NOV 03, 2016 9:00 AM PDT

KEYNOTE: Big data and the learning healthcare system: practical applications for the clinical laboratory

Speaker
  • Assistant Professor of Pathology Director, Point of Care Testing Associate Director, Chemical Pathology; University of Michigan Hospital
    Biography
      Dr. Lee Schroeder is currently Assistant Professor at the University of Michigan where he is Director of Point-of-Care Testing and Associate Director of Chemical Pathology. His academic focus is at the interface of clinical informatics and health services research, using decision analytic approaches to model and improve the impact of laboratory medicine. This has included research involving laboratory capacity and quality improvement of sub-Saharan African laboratories, modeling the impact of different testing algorithms on health outcomes, and data mining the electronic medical record to better understand the performance of point-of-care testing.

      Lee Schroeder completed his BA in physics at the University of Pennsylvania in 1995, his MD/PhD with an NIH Medical Scientist Training Program scholarship award at the University of California, San Diego in 2011, and his pathology residency at Stanford University in 2014. Lee currently serves as Co-Director of a Blue Cross Blue Shield funded pilot program to improve utilization of genetic testing for hereditary cancer syndromes and is member of the chemistry resource committee at the College of American Pathologists.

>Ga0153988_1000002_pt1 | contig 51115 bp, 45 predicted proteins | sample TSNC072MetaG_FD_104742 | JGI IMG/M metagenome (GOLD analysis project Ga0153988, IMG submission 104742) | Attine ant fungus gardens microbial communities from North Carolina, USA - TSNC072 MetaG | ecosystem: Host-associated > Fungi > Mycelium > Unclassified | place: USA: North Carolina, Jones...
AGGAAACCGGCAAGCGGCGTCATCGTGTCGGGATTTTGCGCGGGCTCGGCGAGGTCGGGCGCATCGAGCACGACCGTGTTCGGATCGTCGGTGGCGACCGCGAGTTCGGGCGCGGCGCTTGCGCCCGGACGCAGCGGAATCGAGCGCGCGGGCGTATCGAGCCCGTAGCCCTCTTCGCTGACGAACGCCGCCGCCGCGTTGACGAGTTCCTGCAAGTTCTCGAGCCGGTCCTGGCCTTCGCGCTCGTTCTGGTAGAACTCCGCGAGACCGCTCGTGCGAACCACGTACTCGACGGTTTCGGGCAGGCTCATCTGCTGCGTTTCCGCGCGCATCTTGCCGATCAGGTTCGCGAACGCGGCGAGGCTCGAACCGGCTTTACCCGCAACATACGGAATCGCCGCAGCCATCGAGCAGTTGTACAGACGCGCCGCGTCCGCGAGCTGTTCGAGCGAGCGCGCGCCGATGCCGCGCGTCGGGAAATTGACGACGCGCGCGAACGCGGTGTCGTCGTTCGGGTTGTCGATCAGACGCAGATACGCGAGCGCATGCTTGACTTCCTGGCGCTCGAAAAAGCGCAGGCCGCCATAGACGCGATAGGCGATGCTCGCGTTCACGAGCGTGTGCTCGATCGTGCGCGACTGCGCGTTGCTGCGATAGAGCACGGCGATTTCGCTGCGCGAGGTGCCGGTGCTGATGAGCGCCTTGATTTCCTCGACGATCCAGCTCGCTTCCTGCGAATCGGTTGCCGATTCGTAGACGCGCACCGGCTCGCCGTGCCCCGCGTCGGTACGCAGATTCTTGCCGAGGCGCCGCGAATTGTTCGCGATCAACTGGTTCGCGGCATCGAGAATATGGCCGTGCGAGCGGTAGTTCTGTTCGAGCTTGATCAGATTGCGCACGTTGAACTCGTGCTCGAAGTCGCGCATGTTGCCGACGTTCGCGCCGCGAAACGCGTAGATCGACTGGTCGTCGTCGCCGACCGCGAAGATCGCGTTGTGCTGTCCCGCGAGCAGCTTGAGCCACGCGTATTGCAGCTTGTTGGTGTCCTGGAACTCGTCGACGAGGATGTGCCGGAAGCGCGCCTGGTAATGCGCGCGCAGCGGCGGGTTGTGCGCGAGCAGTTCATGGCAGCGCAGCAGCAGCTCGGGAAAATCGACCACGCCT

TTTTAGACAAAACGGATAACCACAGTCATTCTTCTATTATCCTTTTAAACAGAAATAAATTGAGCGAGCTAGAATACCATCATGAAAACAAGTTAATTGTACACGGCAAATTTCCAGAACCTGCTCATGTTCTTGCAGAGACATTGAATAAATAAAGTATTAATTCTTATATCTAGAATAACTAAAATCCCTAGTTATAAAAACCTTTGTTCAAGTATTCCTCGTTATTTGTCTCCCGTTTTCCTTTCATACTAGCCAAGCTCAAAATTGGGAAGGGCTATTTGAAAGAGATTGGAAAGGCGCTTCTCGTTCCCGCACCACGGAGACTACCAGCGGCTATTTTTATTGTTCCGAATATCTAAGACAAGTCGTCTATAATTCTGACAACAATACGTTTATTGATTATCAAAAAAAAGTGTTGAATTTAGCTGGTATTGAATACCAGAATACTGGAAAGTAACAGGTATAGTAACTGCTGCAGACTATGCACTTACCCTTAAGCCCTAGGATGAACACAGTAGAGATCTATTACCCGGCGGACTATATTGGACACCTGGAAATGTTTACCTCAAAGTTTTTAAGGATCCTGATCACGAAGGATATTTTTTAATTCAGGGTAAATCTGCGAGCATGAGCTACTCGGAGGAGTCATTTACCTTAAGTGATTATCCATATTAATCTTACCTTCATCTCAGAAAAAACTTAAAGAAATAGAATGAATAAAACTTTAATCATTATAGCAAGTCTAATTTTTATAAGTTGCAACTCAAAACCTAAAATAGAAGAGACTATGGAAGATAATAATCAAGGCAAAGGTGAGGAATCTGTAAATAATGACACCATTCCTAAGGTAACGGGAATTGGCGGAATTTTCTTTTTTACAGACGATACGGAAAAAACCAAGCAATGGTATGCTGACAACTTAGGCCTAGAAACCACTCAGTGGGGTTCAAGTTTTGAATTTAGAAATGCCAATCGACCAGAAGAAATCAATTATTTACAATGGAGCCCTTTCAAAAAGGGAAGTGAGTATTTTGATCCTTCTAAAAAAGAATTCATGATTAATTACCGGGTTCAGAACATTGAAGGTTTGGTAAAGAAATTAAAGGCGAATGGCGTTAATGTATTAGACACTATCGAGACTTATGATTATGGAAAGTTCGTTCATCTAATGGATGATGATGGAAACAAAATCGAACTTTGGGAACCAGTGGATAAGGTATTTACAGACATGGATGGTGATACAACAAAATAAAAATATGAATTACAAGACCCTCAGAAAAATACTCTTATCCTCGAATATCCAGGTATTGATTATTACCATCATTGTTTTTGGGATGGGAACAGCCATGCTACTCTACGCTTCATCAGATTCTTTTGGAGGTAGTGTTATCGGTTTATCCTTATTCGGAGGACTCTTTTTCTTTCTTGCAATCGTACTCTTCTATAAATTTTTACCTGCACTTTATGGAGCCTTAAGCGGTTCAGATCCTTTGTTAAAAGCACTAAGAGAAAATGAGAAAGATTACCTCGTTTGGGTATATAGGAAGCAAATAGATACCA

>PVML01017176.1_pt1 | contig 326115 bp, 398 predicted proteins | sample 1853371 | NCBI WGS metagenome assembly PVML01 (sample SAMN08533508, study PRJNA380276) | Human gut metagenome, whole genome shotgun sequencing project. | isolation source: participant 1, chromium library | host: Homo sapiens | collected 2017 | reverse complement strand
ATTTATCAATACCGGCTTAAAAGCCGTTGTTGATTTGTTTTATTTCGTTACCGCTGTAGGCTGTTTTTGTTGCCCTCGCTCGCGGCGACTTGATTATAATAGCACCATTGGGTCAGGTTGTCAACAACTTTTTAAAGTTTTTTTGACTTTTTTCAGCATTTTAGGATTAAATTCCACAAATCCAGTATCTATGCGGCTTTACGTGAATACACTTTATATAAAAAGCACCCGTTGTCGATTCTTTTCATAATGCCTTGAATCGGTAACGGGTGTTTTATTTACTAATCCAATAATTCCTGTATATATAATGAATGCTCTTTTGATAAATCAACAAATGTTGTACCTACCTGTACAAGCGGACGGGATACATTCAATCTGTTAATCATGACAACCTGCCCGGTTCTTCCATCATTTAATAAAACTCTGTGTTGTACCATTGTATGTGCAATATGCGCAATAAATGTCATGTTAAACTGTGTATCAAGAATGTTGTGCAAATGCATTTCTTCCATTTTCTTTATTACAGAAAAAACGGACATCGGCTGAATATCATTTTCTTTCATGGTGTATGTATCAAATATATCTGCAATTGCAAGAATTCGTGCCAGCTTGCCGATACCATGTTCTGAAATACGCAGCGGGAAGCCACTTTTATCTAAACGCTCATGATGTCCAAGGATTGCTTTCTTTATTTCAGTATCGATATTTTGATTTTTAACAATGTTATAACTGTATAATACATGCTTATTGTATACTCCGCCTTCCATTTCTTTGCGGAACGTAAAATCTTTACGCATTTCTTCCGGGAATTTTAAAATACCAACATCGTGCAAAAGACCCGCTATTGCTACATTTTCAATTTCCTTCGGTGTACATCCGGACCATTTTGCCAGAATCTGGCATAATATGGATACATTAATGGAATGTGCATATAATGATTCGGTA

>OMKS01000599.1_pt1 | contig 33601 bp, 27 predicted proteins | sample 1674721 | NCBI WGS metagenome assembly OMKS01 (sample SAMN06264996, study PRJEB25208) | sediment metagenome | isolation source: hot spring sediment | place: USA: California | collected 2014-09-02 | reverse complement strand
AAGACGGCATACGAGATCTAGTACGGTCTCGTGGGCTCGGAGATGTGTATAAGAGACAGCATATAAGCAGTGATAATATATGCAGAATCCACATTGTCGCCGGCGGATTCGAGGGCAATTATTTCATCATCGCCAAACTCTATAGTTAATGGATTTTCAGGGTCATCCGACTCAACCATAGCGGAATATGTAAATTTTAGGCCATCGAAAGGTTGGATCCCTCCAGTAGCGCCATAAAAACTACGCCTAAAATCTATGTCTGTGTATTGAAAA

Abstract

    The aim of the learning healthcare system is to leverage data stored in the electronic health record (EHR) to gain insights into and improve healthcare delivery. Laboratory testing represents the largest source of routinely formatted data in the EHR and is therefore readily accessible for mining. In this presentation I will be describing a variety of practical applications of EHR data analytics relevant to clinical laboratory practice and patient care. These will include automatic generation of institutional reference ranges, synthesis of test panel results with machine learning models, fine-grained characterization of point-of-care instrument accuracy, effects of in-vitro hemolysis on central laboratory testing results, and the use of in-silico simulations to put the findings in context. Taking care to account for implicit confounders present in retrospective studies, a wealth of data exists in the EHR that can be unlocked to aid in day-to-day management of the clinical laboratory as well as guide healthcare policy-making in general.


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